When people take an isolated encounter of a police officer and not the totality of what happened before and after of those who attempted to resist arrest, those who attempted to disobey lawful orders and take those who are under arrest away from the police officers. That's not acceptable. It's not going to happen. We're going to protect the right to protest, but you don't have the right to destroy the city.

Menefee: Are you saying those incidents happened that people spat in the face of police officers, et cetera.?

Mayor Adams: Yes. And when you look at the videos, the NYPD released a video of many of these incidents, of items being thrown at police officers, of some of the actions that was taking place. This is unacceptable. 38 people that were arrested, many of them came from outside the city and outside the Bay Ridge area. You could have the right to protest, celebrate, do those things in the city. You don't have the right to destroy our city with violence or reckless behavior.

Scotto: Why does the public advocate and the city councilman from that area have a different view on this and have gotten on social media to like rile things up a little bit more?

Mayor Adams: Which I am really surprised, particularly coming from the councilman in that area. That community is a community made up of veterans, is a community made up of civil servants and professionals. They don't want their lives disrupted in the manner that we saw in the streets. You can protest, but look at the tapes and video of the actions that took place. Unlawful disorder is not going to happen and we're not going to sit back and allow it to happen.

Scotto: There is this article in The Washington Post saying that you got a lot of pressure from billionaires to cut down on protests at college campuses. Did that happen?

Mayor Adams: First of all, I think that article was antisemitic in its core. The mere fact that someone is indicating that we waited as we were supposed to get calls from the college presidents to tell us when to come in. 

We was clear long before that call took place with those who were advocating their concern about the increase in antisemitism. We took action on college campuses. I think the mere fact that some article is saying some clandestine group came together to pressure us, it's a lie. It did not happen. We meet with all groups throughout this city of different breakdowns and ethnicities. That is who I am and I'm going to continue to do so. I thought there was a hint, a hint of antisemitism that was written in that article.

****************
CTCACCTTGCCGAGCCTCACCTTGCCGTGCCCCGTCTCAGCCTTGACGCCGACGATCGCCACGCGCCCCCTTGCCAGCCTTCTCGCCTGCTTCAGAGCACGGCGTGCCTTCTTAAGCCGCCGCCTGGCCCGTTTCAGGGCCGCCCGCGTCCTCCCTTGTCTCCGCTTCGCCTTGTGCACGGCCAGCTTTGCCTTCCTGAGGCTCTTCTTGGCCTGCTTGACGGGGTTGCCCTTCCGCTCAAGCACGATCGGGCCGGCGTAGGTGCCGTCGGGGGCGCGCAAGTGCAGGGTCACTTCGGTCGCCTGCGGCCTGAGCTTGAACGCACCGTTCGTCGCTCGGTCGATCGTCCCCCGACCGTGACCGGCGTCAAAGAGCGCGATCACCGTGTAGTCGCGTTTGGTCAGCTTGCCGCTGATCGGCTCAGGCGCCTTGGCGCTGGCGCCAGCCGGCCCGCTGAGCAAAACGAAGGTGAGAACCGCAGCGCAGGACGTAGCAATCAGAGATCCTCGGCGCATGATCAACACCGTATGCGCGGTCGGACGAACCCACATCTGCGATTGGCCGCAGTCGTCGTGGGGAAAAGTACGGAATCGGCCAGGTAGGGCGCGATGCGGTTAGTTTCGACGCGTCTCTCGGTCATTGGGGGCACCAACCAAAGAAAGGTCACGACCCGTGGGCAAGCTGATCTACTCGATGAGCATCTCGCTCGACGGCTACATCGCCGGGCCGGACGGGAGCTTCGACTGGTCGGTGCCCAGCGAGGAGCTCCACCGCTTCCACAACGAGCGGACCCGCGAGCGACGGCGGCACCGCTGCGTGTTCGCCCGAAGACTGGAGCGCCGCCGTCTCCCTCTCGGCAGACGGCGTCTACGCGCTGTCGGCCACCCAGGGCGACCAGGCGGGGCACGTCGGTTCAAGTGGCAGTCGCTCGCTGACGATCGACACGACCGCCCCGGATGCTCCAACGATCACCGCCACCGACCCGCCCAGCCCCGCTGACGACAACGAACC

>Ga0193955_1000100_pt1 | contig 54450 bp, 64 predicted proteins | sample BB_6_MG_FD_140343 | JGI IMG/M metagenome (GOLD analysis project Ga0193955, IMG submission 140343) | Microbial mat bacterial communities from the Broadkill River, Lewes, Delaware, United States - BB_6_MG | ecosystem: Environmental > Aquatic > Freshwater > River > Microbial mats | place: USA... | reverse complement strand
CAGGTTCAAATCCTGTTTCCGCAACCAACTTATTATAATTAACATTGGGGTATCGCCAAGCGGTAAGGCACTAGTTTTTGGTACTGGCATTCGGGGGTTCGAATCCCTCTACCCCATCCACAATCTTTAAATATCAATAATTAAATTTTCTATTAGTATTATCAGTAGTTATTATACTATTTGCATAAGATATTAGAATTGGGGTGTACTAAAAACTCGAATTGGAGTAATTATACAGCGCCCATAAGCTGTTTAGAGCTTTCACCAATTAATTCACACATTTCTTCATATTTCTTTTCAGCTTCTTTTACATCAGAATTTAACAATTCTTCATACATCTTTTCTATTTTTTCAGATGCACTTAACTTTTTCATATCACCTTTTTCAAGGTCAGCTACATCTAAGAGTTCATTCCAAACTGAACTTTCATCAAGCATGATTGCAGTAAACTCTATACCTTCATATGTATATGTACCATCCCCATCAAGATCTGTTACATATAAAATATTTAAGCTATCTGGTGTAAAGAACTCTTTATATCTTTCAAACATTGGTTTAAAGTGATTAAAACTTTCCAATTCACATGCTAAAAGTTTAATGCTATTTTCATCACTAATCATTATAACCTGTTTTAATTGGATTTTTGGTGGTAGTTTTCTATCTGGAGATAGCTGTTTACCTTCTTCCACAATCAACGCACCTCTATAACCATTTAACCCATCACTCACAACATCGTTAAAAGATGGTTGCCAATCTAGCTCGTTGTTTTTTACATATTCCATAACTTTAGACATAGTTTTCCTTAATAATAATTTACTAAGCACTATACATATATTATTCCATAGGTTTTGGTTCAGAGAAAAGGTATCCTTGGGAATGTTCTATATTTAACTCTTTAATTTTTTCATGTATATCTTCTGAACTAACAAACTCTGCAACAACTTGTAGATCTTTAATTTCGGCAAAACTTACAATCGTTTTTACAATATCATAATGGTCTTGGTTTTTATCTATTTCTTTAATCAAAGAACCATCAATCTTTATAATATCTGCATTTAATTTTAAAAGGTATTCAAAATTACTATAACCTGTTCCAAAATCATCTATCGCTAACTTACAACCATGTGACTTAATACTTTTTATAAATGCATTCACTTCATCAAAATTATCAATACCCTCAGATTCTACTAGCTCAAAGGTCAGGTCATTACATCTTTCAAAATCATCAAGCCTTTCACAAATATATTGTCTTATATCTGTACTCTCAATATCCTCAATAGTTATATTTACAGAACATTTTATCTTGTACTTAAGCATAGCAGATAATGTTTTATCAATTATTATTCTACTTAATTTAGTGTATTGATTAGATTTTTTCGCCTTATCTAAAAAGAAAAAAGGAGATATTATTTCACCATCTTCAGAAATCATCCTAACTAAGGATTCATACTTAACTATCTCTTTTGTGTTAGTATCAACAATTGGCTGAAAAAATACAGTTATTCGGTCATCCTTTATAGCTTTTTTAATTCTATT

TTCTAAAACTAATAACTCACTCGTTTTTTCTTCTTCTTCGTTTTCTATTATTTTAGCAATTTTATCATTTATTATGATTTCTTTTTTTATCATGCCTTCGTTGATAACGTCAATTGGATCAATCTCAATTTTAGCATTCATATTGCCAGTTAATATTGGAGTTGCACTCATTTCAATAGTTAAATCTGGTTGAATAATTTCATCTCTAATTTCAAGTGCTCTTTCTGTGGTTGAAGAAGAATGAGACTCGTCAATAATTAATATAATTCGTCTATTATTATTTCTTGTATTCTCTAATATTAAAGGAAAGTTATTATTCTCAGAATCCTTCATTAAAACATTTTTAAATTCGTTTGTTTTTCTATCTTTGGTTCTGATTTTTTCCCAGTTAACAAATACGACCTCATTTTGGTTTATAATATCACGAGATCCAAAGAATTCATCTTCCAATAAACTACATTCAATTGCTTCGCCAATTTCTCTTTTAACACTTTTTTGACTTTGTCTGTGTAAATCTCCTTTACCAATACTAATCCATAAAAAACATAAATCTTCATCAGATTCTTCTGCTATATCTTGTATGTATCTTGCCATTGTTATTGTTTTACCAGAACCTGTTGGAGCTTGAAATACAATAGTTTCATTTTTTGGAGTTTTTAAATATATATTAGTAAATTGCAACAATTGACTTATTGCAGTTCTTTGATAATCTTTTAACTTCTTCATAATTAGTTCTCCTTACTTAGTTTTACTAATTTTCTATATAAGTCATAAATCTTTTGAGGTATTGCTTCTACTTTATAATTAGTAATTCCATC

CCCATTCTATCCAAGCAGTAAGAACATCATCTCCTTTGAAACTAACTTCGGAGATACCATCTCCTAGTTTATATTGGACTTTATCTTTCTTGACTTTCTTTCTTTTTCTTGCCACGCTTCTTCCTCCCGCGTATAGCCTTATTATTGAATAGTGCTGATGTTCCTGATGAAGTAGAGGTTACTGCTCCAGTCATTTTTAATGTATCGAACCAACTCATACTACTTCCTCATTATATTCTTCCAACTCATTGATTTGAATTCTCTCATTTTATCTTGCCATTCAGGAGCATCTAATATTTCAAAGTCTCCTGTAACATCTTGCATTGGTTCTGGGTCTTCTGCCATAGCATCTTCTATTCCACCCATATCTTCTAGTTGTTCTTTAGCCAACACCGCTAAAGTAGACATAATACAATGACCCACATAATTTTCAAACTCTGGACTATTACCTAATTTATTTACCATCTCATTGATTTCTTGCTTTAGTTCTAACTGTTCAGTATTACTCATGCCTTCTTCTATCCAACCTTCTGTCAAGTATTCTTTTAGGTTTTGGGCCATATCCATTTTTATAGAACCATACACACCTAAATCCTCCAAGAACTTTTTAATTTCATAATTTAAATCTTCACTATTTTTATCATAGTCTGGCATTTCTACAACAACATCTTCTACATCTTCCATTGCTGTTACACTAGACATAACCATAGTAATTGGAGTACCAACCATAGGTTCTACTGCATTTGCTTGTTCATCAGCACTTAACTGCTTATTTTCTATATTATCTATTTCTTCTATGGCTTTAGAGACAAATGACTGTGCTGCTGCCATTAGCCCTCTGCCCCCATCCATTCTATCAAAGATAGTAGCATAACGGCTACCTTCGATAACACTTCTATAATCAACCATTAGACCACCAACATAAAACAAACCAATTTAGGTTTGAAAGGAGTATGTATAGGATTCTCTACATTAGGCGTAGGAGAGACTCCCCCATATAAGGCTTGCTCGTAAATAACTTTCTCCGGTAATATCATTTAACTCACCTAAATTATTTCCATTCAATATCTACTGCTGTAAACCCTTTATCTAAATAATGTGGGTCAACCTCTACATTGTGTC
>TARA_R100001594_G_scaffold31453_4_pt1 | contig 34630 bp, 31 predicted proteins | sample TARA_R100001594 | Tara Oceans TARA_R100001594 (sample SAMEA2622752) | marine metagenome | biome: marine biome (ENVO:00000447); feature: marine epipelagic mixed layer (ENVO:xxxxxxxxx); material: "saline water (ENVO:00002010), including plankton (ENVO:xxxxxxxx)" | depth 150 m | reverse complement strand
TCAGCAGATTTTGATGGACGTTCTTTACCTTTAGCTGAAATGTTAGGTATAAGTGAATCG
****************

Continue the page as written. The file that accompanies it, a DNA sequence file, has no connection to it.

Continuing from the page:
Scotto: Let me ask you something. Are you getting pressure to rein in these protests which are affecting major arteries in our city? The Manhattan Bridge, the Brooklyn Bridge, the Van Wyck near the Kennedy Airport. What's being done about that? Because it seems like some New Yorkers are starting to lose their patience.

Mayor Adams: Listen, how do you define mayor of the City of New York and don't have pressure in that? There's always going to be pressure of running the city of this size. That's why we need a calm hand, a competent hand. That's why we know someone that not only policed these streets, but walked these streets. 

I know how to ensure that people can have their constitutional right without disrupting our city. We've had moments before, all the way from the 60s, where people demonstrated in our streets. What we have not seen before, is people to call for the destruction of a race, of a group of people, or think they're going to destroy our city's properties in a manner that some are attempting to do. 

It's not going to happen. We're managing it. Over 2,000 protests. 2,000 protests. This city still is thriving. Crime is down. Jobs are at a record level. We're still functioning as a city, we will continue to do so.